“I’m hard to explain,” she told me before whirling back into the crowd at the Cosmos Club.
There are the things you’d expect against the backdrop of the club’s Versailles splendor.
Sharon Lockwood lives in Georgetown, is a retired World Bank economist and former American University economics professor, has two PhDs, has written books on the economics of African countries, has two grown sons and two grandchildren, and celebrated her 50th wedding anniversary with a party at the prestigious club.
There was air kissing, champagne and a society photographer.
Sharon and David Lockwood waltzed to “Could I Have This Dance.” Then there was the Electric Slide. And belly dancing.
Lockwood, 73, was a runner-up in the Ms. Senior District of Columbia 2013 pageant. She belly-danced to “Hot Hot Hot” at the Saturday night party, doing a reprise of her pageant performance in a strapless white dress beneath a gilded ceiling.
She just got back from vacation. It was a Disney cruise with a U.S. Park Police sergeant and her 13-year-old son. The officer and child are among Lockwood’s 37 godchildren.
Yes, Lockwood has 37 godchildren. Nearly half of them were at the Cosmos Club that night.
“It’s just such a thrill to watch them succeed. It’s mutual, they help me, too,” Lockwood explained.
Her godchildren aren’t part of a formal mentoring program. They didn’t come to her through a church or a government mentoring group or a grant.
But somehow, in a soup kitchen or because a friend of a friend introduced them, Lockwood forged deep relationships with more than three dozen kids, many of whom grew up in D.C. public housing.
They became the first college graduates in their family, law students, CPAs, MBAs, a pharmacist, a dentist and a police officer.
At the anniversary party, they danced with Georgetown lawyers and professors and society women in sensible heels.
“I guess Sharon sees these ‘shining stars,’ finds us in ‘the hood,’ ” explained Nicole Jones, 26, putting air quotes around parts of the story that feel like a cliche.
“But it’s not just like that,” Jones said. “We’re really friends.”
Nicole had just dropped out of college when she met Lockwood. She had been misdiagnosed with ovarian cancer, which had recently killed one of her relatives. Someone in Langston Terrace Dwellings saw Jones’s problems and gave her Lockwood’s number.
“And Sharon was like: ‘No. Uh-uh. You are not quitting school over this,’ ” Jones said.
Lockwood took her out to lunch, where she lectured her about the importance of education. And she badgered her to get back in. Lockwood helped with résumés and essays. And quietly, she also paid tuition bills, out of her own pocket. Jones is now an accountant for the U.S. Postal Service.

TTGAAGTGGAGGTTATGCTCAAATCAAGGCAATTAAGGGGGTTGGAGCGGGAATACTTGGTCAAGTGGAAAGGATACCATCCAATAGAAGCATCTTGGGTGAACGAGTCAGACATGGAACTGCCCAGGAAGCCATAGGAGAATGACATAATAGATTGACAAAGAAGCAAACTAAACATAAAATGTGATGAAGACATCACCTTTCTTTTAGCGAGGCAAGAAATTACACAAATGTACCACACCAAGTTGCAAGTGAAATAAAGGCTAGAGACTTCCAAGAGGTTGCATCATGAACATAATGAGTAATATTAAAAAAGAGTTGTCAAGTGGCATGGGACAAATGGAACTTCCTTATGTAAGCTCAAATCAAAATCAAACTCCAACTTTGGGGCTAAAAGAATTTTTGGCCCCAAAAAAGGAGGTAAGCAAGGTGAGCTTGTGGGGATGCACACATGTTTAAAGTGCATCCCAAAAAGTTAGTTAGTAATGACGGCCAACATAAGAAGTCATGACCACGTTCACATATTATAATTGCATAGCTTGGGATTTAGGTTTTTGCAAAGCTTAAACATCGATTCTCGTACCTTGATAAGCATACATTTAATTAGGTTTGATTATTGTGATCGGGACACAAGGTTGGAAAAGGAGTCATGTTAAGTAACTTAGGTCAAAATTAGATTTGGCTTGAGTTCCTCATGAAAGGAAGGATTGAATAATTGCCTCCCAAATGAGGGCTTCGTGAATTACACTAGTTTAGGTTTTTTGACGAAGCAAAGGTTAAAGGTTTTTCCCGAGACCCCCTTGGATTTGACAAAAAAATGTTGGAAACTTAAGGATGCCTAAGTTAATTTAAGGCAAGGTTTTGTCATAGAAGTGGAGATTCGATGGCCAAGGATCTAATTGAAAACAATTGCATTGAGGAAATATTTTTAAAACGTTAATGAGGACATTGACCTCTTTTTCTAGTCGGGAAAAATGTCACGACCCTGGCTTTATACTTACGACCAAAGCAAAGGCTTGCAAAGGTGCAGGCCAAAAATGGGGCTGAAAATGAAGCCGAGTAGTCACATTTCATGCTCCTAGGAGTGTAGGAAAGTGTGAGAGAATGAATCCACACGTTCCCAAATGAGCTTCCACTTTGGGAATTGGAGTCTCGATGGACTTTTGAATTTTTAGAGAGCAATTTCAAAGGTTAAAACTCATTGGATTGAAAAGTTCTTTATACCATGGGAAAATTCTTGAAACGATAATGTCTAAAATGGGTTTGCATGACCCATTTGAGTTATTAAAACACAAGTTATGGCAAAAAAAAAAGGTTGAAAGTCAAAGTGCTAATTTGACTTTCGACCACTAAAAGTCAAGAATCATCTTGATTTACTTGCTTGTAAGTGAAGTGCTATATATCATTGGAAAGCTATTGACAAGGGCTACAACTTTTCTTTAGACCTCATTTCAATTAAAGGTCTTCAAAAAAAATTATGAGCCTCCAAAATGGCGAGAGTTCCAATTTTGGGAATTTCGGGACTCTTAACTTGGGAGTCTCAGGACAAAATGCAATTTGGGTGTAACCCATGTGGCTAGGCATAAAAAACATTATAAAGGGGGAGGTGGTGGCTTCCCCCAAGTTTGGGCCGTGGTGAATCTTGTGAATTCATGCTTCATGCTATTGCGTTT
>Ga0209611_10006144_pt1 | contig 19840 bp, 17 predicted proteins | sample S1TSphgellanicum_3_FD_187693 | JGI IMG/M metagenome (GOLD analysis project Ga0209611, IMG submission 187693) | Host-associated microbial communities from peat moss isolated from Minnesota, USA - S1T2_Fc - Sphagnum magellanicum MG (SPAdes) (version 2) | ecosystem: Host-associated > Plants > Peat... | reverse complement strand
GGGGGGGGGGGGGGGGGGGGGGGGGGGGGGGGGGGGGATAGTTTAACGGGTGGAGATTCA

The stories all go a lot like that.
Each of the godchildren gets Lockwood’s undivided, intense focus when they meet. Usually, they are already in college or about to go to college, and things are a little unstable.
“My heart goes out when I see people who have done such a great job getting there, and then there is more struggle,” she said. “I tell them that there’s no getting around doing the work. They have to do the work. But sometimes, there are obstacles in the way of the work.”
She badgers them about deadlines like a mother. Confides in them about gossip and fun like an aunt. And makes the impossible financial hurdles disappear like a fairy godmother.
“I thought I was the only one,” Jones said. “Then, I find out there are, like, 30 others.”
They’re not officially godchildren. There’s no christening or organized religion. It’s just the best term that they could come up with — Lockwood and her first one, Raymond McCree, who was 13 when she met him about 30 years ago.
McCree, like most of the godchildren, grew up in Langston Terrace, a public housing project in Northeast Washington.
Lockwood was volunteering at a D.C. soup kitchen when she met McCree’s sister, who also was volunteering there and was talking about the struggles her brother was going through, as the two women dried lunch dishes.
“Let me talk to him,” Lockwood said.
The families became friends. “It took me nearly seven years to finish my studies, and Sharon was there every step of the way,” McCree said. Later, when Lockwood’s younger son stayed with McCree for a week one summer when he was in college, the mentorship was reversed.
McCree’s mom was so proud, she began sending other kids to Lockwood. And so it went on and on.
“She’s the kick in my pants,” said Brandon Wallace, 29, who just finished his first year of law school at the University of the District of Columbia and is interning at the EPA.
At the party, he and Lockwood spun on the dance floor. “She gives life and love to so many people,” Wallace said. “I have a mother who loves and supports me. But Sharon is like something else. It’s hard to explain.”
Yes. And maybe no.
To read previous columns, go to washingtonpost.com/dvorak.